Rosalie Knecht – Who Is Vera Kelly?

Rosalie Knecht – Who is Vera Kelly?

After a turbulent youth, the break-up with her mom, some time in a detention centre and no plan what to do with her life, Vera ends up in New York, trying this job and that job. One day, she is addressed by a man who noticed her quick wits and technical understanding. He is a recruiter for the CIA and thus, a couple of years later, Vera finds herself in Buenos Aires with the fake ID of a Canadian student named Anne. Her mission: spy on a group of students who the CIA believes to work for the KGB in order to ally Argentina with the Soviet Union. Vera/Anne makes befriends Ramón and Victoria who have radicalised and are disappointed by how the country is governed. Yet, then suddenly, the military ventures a coup d’état and General Onganía’s men take over. Vera/Anne is stuck, foreigners are not allowed to travel anymore, her local contact betrayed her and she gets the runaround by her superior within the CIA. Either she acts for herself, or she is lost.

“Who Is Vera Kelly?” is not an easy to classify novel. It is a kind of bildungsroman, we get to know young Vera who protests against her mother and school and has to grow up the hard way. A young woman who is looking for her place in life and oscillates between different options without a clear aim. On the other hand, the novel is a political or spy crime novel since we have Vera/Anne prying on rebellious students to uncover any KGB involvement in Argentina and also the time after the Revolución which brings the military dictatorship and severe restrictions for the people.

At both times of her life, Vera is lonely, her affection for her school friend is not returned and also when she arrives in New York does she not find a person to really bond with. This qualifies for a lone spy job abroad where she is left to her own devices and cannot really build deep friendships. The experiences she made as a teenager, especially with her mother who kicked her out into the detention centre and did not show any interest in her, gave her quite a good education for her mission.

Vera is not a classic heroine, she is no James Bond and does not compare to any other dazzling movie character. She is actually the perfect spy, she blends in smoothly, goes unnoticed and her technical skills allow her even without any sophisticated equipment to get the information she needs. When she finds herself deserted of all contacts and help, she is close to breaking down but then shows her real strength. She just goes on and finds a solution to escape.

A perfect blend of a young woman who is far ahead of her time in terms of emancipation and going her own way and a world in political turmoil. The plot becomes increasingly suspenseful and thus is a real page-turner.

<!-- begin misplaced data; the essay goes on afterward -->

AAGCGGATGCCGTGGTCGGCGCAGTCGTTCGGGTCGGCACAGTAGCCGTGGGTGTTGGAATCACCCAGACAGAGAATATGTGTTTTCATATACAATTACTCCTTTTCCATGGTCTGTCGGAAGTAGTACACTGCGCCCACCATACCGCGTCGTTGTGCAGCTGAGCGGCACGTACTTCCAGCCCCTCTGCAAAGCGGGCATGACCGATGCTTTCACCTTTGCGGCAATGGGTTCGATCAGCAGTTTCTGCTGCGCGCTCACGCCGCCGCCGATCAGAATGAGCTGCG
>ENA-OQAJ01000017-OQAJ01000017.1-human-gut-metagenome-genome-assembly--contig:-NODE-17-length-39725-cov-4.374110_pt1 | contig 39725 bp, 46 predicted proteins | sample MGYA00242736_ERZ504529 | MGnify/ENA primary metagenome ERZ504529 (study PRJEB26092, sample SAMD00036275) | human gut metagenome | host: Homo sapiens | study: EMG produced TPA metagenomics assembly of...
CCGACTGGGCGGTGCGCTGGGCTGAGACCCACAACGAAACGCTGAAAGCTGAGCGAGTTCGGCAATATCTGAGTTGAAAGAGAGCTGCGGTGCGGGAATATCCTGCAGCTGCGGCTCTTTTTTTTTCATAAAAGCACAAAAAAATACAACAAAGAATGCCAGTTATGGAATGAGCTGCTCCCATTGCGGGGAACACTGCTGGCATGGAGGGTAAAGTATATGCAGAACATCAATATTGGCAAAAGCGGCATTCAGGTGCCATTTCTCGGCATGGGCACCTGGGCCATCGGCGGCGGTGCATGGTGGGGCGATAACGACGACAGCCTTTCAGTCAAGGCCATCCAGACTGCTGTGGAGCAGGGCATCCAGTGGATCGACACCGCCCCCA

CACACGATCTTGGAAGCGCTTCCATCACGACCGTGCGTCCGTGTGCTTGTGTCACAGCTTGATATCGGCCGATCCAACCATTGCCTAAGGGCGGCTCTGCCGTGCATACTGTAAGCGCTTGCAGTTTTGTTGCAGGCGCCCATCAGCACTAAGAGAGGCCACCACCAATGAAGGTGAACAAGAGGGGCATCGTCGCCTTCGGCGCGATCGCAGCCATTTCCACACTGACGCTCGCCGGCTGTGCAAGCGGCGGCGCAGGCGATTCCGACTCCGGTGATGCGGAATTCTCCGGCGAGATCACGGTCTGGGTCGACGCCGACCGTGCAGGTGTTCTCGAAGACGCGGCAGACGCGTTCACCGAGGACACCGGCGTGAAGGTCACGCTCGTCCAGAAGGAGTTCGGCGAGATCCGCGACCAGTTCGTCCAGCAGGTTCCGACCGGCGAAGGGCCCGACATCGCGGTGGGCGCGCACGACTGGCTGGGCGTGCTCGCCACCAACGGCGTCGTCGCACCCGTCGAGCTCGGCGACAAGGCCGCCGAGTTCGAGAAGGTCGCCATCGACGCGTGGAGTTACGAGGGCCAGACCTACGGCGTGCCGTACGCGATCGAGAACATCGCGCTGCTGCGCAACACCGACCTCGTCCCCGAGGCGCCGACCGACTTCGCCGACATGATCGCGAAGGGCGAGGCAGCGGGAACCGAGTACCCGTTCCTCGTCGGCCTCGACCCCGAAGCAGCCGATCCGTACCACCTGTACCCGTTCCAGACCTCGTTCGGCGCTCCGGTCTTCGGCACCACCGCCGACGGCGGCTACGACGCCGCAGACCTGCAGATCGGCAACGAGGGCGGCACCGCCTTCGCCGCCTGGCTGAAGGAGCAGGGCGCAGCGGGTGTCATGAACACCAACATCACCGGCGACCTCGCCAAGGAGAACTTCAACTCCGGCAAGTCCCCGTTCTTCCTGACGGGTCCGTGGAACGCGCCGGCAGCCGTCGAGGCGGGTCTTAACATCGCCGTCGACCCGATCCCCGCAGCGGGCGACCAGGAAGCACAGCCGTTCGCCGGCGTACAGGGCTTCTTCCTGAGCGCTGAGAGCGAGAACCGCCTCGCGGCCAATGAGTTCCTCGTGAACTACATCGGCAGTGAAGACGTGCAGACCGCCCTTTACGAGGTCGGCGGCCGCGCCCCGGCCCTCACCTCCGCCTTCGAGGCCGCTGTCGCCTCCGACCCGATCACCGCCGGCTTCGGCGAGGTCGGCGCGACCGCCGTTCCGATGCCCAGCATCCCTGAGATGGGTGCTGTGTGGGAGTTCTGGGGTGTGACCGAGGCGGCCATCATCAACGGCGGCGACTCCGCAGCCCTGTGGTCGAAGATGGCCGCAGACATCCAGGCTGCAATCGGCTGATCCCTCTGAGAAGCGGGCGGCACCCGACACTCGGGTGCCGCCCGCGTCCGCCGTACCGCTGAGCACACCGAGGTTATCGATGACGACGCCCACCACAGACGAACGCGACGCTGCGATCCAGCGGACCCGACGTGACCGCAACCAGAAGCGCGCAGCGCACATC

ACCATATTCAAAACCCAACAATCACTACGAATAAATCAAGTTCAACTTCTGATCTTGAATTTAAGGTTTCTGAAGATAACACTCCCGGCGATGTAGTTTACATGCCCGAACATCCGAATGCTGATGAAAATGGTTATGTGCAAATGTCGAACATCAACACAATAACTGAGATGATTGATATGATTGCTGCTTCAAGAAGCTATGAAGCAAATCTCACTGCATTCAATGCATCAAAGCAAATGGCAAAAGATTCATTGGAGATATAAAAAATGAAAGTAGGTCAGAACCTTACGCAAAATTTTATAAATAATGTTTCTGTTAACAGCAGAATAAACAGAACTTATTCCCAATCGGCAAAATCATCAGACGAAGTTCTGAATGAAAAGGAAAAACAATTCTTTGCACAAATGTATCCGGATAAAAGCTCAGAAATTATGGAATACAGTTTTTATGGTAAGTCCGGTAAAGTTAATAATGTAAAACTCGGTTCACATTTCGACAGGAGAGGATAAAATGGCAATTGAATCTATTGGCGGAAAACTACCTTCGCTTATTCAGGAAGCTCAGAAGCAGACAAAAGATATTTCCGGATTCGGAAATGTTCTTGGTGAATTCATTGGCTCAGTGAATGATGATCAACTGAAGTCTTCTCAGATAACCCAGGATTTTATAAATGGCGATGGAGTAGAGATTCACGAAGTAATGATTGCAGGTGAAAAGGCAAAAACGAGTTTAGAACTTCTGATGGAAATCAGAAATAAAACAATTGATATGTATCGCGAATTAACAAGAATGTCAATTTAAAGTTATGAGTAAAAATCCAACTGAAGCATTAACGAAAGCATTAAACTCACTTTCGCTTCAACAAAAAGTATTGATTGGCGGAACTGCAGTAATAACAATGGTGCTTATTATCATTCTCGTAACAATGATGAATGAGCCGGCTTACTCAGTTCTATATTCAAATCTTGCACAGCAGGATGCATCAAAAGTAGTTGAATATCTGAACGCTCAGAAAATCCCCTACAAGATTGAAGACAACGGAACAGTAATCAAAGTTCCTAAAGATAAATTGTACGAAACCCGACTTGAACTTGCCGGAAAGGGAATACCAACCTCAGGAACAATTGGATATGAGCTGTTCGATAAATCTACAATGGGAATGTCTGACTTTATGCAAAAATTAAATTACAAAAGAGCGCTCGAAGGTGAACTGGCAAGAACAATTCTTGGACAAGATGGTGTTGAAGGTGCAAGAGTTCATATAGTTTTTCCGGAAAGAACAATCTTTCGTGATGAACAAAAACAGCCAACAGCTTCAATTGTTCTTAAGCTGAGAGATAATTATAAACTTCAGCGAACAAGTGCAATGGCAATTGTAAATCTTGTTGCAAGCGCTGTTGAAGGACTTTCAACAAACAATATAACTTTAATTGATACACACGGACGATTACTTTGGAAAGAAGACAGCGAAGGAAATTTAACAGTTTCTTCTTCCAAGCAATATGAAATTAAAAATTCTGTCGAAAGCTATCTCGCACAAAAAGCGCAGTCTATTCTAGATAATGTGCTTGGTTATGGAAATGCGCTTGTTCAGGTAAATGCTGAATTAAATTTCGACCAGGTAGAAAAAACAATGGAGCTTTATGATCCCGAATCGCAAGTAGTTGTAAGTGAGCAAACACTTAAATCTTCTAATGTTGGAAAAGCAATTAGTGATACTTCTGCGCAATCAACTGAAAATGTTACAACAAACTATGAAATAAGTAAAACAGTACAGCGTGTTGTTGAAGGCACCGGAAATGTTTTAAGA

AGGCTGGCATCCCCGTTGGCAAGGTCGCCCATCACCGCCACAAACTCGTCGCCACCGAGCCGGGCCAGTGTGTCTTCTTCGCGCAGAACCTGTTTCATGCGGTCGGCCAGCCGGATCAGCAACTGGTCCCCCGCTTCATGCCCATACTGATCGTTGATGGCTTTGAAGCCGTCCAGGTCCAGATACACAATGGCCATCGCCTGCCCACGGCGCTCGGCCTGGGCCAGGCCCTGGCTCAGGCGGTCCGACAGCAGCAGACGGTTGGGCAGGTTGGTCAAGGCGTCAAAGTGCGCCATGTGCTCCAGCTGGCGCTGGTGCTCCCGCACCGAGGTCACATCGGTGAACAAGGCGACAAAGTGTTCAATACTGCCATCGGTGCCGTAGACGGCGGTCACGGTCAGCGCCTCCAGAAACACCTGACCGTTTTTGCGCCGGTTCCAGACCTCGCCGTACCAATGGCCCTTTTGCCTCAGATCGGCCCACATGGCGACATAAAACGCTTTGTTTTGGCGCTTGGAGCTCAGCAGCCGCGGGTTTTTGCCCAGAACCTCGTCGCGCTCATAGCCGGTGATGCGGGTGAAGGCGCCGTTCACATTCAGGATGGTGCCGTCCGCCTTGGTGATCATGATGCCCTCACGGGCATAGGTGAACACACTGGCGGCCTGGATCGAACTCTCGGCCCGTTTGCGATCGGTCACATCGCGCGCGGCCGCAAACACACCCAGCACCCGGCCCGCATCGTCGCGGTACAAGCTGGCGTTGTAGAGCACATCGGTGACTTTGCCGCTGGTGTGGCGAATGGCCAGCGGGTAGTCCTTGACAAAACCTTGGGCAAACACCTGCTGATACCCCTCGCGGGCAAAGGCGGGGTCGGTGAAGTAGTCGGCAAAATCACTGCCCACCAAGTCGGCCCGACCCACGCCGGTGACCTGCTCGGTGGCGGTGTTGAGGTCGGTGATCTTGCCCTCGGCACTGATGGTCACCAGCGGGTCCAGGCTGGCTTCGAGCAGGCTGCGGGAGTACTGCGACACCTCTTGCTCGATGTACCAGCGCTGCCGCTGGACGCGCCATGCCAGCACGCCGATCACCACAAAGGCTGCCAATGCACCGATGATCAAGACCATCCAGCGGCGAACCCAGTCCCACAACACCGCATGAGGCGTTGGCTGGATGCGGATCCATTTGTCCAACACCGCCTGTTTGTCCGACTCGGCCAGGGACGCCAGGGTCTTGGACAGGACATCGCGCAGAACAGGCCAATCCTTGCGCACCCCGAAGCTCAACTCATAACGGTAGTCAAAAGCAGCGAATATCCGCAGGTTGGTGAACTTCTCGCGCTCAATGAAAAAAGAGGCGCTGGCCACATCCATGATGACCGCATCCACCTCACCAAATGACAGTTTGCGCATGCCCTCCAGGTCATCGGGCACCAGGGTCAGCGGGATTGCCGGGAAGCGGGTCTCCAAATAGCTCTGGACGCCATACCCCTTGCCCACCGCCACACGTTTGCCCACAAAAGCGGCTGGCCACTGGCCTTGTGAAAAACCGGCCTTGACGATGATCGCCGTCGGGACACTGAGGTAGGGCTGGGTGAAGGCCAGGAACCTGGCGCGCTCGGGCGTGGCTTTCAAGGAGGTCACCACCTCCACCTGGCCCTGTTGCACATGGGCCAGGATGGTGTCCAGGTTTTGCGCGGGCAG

Dov Alfon – A Long Night in Paris

dov-alfon-a-long-night-in-paris
Dov Alfon – A Long Night in Paris

When an Israeli IT specialist is abducted at Charles de Gaulle airport, this is not given too much attention at first. But since it can serve as a great story to redirect public interest from the latest of the Prime Minister’s misconducts, suddenly this incident turns into the top issue. And as it turns out, the case of the abducted Israeli becomes one of the most complicated and deadly warfares on French ground. While the newly appointed head of the Israel Special Section 8200 Abadi is fighting Chinese killers with a clear and uncompromising mission in the French capital, his deputy Oriana Talmor is struggling in Tel Aviv with their own people who appear to be much more interested in their personal agendas than in the country’s security. A long day and an even longer night lies in front of this seemingly mismatched pair.

Dov Alfon certainly knows what he is writing about and there are some interesting parallels between his own life and his protagonist Abadi. Both grew up in France which their parents left when they were still school boys. He did his military service in the IDF’s technological intelligence unit before becoming an awarded journalist. To sum up, “A Long Night in Paris” is a fast-paced spy novel which is highly complex in its plot and gives a lot of insight in what is going on behind the closed doors of one of the world’s most famous and most secretive services.

The story is simply addictive. Once you’ve started you can’t put the book down since you’re hooked and you want to know how all the different dots connect. What I liked most about it was the fact that it is not by surprising coincidences that the plot advances but by the doing of very intelligent characters. They are not only well-trained soldiers, but also the elite which is demonstrated breath-takingly. Even under the highest pressure, they keep calm and can control the situation.

Oriana Talmor is certainly a very interesting character. It is rare to have a female protagonist in a spy novel (who is not just the seductive sidekick of the big enemy), and in my impression she is well-balanced between the intelligent soldier and the human being who is sensitive and to whom also self-doubts aren’t unknown. This was especially shown in the scene where she motivates her female duty sergeant Rachel to continue her career as an officer.

The 2017 book sensation from Israel luckily now also available in other languages and without a doubt a novel that can compete with John Le Carré’s or Daniel Silva’s novels.